A worship service in the early Sojourners community, circa 1979.

We’ve often been anchored by Paul’s words to the Roman church: “Do not conform to the pattern of this world, but be transformed by the renewing of your mind” (12:2). Rev. Martin Luther King Jr. offered my favorite remix of this text when he preached that the “saving of our world from pending doom will come, not through the complacent adjustment of the conforming majority, but through the creative maladjustment of a nonconforming minority.” I love the way King combines a commitment to being creatively maladjusted to the brokenness and injustice of the world’s patterns with being a “transformed nonconformist.” In other words, inner transformation inspires and causes us to seek outer transformation. This has been — and will continue to be — our charism and our theory of change.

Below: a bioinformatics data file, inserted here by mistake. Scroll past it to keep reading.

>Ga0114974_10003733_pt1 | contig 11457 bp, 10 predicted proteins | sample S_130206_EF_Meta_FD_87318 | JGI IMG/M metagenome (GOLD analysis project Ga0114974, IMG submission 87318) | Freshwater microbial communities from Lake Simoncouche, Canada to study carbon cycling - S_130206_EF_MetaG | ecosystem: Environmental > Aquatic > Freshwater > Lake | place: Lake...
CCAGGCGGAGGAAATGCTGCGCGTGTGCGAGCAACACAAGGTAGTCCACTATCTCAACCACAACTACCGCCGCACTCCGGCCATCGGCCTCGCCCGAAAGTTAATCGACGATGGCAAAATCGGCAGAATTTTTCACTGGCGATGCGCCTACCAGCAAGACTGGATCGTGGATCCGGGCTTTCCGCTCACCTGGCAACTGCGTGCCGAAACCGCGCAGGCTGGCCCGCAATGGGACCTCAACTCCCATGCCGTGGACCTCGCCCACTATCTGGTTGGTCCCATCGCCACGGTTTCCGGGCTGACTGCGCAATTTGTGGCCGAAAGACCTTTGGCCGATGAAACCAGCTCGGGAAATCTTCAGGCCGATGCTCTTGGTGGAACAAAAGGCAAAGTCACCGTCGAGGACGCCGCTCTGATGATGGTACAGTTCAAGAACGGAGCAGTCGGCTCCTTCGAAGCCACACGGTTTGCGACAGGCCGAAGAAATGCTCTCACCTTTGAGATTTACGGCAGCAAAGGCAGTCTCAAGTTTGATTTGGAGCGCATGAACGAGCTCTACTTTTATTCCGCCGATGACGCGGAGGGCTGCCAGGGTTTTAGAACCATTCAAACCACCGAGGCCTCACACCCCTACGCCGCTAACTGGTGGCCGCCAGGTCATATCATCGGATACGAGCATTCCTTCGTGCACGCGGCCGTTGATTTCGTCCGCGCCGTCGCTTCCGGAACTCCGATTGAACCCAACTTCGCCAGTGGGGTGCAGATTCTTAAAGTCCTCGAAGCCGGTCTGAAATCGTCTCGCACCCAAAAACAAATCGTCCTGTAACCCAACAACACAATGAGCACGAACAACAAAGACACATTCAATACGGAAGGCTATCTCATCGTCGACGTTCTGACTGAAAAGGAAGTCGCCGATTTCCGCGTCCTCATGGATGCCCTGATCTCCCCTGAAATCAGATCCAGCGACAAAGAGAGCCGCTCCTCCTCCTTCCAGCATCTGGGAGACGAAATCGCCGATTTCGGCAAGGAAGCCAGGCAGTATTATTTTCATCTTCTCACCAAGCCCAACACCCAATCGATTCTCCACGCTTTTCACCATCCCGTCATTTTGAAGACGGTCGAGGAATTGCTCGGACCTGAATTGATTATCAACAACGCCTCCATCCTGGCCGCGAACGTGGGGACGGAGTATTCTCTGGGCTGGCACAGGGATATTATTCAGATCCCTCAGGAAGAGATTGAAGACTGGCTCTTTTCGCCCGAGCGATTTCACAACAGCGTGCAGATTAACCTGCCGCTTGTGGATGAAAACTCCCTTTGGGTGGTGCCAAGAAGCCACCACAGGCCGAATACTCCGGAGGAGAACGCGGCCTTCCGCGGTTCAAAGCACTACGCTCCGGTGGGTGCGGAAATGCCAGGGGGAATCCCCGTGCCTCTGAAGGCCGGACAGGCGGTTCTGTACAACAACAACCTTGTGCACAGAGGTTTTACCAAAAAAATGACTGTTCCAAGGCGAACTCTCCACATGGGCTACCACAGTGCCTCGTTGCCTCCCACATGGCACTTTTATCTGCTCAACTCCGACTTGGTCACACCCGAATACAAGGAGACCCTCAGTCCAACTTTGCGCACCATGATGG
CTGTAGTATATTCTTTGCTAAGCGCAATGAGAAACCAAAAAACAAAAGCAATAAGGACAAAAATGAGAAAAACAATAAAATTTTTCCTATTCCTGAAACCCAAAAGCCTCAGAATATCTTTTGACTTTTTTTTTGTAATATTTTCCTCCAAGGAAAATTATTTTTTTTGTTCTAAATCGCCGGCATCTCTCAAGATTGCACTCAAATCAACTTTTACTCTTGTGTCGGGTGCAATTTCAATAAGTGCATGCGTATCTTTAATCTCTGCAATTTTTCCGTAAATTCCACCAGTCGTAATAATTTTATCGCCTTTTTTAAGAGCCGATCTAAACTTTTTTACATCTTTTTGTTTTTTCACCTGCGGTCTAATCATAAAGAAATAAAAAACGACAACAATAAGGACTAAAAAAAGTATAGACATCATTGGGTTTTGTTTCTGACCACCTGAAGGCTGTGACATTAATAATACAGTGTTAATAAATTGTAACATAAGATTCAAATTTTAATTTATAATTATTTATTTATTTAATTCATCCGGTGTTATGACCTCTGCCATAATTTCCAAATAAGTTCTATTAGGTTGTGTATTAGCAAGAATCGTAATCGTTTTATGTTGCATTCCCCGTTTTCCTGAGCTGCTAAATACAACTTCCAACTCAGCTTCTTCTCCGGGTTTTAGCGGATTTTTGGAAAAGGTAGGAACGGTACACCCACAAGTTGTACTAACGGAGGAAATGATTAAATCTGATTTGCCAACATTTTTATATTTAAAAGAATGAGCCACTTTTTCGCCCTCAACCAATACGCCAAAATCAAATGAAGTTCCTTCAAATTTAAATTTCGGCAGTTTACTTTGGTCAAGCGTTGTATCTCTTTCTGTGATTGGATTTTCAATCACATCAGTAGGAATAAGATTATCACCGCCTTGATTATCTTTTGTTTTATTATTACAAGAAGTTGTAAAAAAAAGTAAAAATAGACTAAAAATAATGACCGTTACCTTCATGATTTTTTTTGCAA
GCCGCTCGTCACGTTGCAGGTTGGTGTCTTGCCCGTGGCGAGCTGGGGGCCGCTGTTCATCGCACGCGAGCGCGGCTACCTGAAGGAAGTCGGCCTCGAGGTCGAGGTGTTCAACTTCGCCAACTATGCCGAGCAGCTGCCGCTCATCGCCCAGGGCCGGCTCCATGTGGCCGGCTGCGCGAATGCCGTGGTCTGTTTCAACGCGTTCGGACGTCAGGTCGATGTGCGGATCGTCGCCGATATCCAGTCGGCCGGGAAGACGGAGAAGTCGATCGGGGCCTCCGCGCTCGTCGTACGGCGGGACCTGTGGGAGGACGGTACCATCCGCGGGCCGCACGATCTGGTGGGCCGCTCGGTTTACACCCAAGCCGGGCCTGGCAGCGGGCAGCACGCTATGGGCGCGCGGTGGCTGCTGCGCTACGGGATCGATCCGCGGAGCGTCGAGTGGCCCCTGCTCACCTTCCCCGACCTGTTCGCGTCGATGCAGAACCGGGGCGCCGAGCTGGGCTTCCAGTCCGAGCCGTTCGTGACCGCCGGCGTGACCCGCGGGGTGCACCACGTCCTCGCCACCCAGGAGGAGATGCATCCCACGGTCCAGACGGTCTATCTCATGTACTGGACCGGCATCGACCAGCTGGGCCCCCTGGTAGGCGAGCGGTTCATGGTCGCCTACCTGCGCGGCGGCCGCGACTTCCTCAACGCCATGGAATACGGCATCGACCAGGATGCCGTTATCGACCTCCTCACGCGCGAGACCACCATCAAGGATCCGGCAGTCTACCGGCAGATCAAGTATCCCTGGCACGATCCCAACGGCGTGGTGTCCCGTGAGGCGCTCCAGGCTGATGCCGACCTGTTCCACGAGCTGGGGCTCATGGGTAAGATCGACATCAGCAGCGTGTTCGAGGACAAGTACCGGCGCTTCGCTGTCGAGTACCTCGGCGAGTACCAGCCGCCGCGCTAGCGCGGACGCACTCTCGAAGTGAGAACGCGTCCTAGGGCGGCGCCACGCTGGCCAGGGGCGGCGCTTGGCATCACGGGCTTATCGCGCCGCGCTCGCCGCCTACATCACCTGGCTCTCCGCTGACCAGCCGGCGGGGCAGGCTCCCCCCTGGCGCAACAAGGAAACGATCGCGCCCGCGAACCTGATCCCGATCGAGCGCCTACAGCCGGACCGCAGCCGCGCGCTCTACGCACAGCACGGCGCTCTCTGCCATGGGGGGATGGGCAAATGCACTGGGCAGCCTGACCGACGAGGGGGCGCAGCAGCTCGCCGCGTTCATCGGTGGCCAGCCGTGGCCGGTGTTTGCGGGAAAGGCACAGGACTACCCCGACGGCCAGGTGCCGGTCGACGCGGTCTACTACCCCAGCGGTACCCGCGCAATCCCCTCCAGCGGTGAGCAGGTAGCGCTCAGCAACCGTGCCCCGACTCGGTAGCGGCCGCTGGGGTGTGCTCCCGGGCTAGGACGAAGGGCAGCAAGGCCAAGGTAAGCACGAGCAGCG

At our best, all of us who call ourselves sojourners pursue and advance the biblical call to hesed, tsedeq, and misphat — of steadfast love, communal righteousness, and justice. Through the continued work of our publication, mobilizing, and advocacy, I’m hopeful that we can help the church and people of faith become a balm that heals many of our most intractable divisions, as well as a bold, prophetic force that changes hearts and minds to pursue the common good and prioritize the disinherited.

I am so grateful to be sojourning with all of you and look forward to doing so for many years to come.